Ethiopia. Solidarity in the shadow of Debre Libanos.
About 700 Ethiopian refugees survive thanks to the work of an Orthodox priest of the Debre Libanos monastery. The initiative of Abba Kefyalew stands out considering the limited commitment of his Church to the less fortunate.
The Great Rift Valley is a canyon of almost 5,000 kilometres that splits the Horn of Africa into two from north to south. The 13th century Debre Libanos Orthodox monastery stands in this canyon at about 100 kilometres north of the capital of Ethiopia, Addis Ababa. According to some Orthodox narrations, Abbot Libans lived and prayed in a cave near the monastery for seven years. Thousands of Ethiopians come to this place every year because they believe that if they bathe in the waterfall next to the temple, the abbot will remove the demon from their body.
The devotion to the abbot is so deeply felt in Ethiopia that hundreds of elderly people, among the thousands of pilgrims who visit the monastery and the cave every month, decided to stay and to live in the surroundings of the monastery for the rest of their life. They set up makeshift camps around the bars that protect the sanctuary. It is as if they have become the guardians of the great secret of the place.
About 20 years ago, a young businessman arrived in Debre Libanos, from the city of Harar and he was affected by diabetes problems. The water from the waterfall made the miracle and healed the businessman who decided to become an abba, which is the name given to Orthodox priests in Ethiopia. His first destination as a priest was Addis Ababa, but as soon as he could, after a year, he returned to the place that changed his life, not only because his body was healed, but most of all because he understood the real sense of life in that place. Therefore he decided to do something for the hundreds of people, mostly elderly, who camped around the monastery with no other sustenance than the alms of the pilgrims who arrived there. The Orthodox Church does not stand out for its social work programs, but Abba Kefyalew decided to do something.
He built some rudimentary shacks furnished with some bunk beds. Over time, little by little, the makeshift camp around Debre Libanos was expanded and its dimensions are currently equal to about two football fields. People from the most marginalized social categories are hosted in the camp near the monastery, such as abandoned children and women, the sick, dying and elderly, people affected by serious mental problems and all those human beings in Ethiopia that are left to their tragic fate. The first thing that strikes when arriving at the refugee shelter is the frenetic activity of the abba’s followers. The place looks like an urban project: ground floor constructions on each side of the area, piles of bricks all around for the numerous works that are underway. There is also a large multipurpose open patio. All the people do something, some peel dry red peppers, while some women wash clothes in a corner and smiling children play on a rusty slide.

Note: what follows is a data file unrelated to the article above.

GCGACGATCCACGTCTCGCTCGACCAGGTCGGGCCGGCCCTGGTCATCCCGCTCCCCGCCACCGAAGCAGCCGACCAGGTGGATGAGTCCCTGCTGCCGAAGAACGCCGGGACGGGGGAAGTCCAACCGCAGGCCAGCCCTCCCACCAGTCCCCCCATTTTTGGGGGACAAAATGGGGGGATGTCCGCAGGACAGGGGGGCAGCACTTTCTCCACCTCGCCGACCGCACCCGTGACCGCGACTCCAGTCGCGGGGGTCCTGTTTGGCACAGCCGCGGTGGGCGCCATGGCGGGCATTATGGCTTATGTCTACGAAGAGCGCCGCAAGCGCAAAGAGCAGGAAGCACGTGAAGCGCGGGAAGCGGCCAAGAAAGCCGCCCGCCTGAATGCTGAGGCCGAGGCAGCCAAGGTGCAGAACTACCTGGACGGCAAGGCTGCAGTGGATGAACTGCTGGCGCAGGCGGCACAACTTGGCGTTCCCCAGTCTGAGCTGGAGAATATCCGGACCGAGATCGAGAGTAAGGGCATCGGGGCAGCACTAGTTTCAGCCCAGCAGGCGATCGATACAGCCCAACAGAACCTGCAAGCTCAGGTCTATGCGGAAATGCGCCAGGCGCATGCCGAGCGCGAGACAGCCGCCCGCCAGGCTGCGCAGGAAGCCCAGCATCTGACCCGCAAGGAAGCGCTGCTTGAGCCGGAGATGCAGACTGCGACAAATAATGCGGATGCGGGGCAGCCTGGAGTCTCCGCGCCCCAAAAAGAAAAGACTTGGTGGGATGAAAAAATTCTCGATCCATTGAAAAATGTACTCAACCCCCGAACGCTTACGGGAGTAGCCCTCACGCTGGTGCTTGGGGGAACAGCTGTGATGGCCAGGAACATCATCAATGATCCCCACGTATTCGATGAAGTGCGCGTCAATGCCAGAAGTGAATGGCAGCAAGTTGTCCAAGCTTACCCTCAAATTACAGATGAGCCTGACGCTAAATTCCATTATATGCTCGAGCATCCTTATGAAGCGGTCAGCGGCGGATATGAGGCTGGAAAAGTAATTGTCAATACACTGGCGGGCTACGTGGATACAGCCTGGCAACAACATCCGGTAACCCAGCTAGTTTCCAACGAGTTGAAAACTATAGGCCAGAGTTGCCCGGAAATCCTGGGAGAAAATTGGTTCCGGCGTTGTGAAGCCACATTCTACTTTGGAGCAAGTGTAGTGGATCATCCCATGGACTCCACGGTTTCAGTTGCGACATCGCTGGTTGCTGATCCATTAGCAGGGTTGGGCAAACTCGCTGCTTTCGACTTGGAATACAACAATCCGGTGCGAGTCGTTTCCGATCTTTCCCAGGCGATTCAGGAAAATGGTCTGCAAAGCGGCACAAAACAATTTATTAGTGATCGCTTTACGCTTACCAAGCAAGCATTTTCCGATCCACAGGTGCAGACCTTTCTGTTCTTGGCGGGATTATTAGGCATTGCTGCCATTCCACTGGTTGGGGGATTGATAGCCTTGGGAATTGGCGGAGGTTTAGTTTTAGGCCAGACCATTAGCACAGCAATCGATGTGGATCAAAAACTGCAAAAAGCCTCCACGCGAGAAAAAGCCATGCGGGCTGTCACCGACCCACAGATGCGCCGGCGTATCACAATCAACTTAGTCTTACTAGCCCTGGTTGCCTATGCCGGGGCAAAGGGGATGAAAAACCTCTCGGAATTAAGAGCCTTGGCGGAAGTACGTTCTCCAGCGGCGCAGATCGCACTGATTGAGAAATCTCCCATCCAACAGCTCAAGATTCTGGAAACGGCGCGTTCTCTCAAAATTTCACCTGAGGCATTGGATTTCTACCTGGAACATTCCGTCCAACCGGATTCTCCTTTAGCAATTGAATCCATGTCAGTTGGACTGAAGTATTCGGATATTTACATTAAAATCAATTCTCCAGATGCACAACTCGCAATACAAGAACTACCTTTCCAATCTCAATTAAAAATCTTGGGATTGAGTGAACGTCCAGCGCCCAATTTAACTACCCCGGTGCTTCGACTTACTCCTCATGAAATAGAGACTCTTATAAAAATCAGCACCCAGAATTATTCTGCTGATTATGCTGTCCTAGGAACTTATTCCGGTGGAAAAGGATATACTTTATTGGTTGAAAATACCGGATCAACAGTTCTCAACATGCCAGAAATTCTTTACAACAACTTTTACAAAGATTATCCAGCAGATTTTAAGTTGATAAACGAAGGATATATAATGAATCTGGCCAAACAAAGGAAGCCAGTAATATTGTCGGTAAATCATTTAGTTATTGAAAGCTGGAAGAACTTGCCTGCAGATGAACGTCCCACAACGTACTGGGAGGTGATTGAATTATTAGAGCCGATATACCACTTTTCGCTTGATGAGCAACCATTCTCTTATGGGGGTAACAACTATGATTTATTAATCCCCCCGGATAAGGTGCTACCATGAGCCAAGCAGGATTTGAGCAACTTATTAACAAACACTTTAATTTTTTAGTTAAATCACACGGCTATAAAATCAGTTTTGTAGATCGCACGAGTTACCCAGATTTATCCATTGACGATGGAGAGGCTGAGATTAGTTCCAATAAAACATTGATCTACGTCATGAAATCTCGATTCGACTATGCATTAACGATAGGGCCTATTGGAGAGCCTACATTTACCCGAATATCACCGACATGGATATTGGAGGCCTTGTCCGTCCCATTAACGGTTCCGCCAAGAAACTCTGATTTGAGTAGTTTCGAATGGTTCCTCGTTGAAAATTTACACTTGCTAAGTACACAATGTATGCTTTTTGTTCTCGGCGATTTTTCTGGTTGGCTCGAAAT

People working in the kitchen prepare hundreds of food rations every day. By midmorning, the stoves are at full capacity. Women often prepare the Ethiopian main staple food: the injera, a bread cake made with fermented tef flour. Everyday at noon, about 50 people, mostly elderly and women, arrive. “They are pilgrims who have just purified themselves in the water of the spring and have prayed in the temple”, one of the guardians of the entrance tells us.
Sharing in silence
The people hosted at the refugee house are offered a lunch generally consisting of injera and chicken pieces. Pilgrims arriving at the place often bring the food for the refugees. There is a friendly atmosphere all around. Then the 53 year old abba arrives surrounded by a halo of mysticism which is characteristic of his religious role. He greets everyone who has come close to kiss his hand and the wooden cross he holds.
According to tradition, Abbot Lebanon was the first monk of the Ethiopian Orthodox Church.
The legend says that when he touched rocks with his cane water would gush out from them.
Abba Kefyalew is a pragmatic Orthodox priest because every day he sees the face of hunger and that of human tragedy.
He does not use a cane, but anyone who looks at his eyes immediately understands that in this country of the descendants of the Queen of Sheba, it takes much more than miracles to redeem human beings from misery.
Xaquin Lopez – Photos : Sonsoles Meana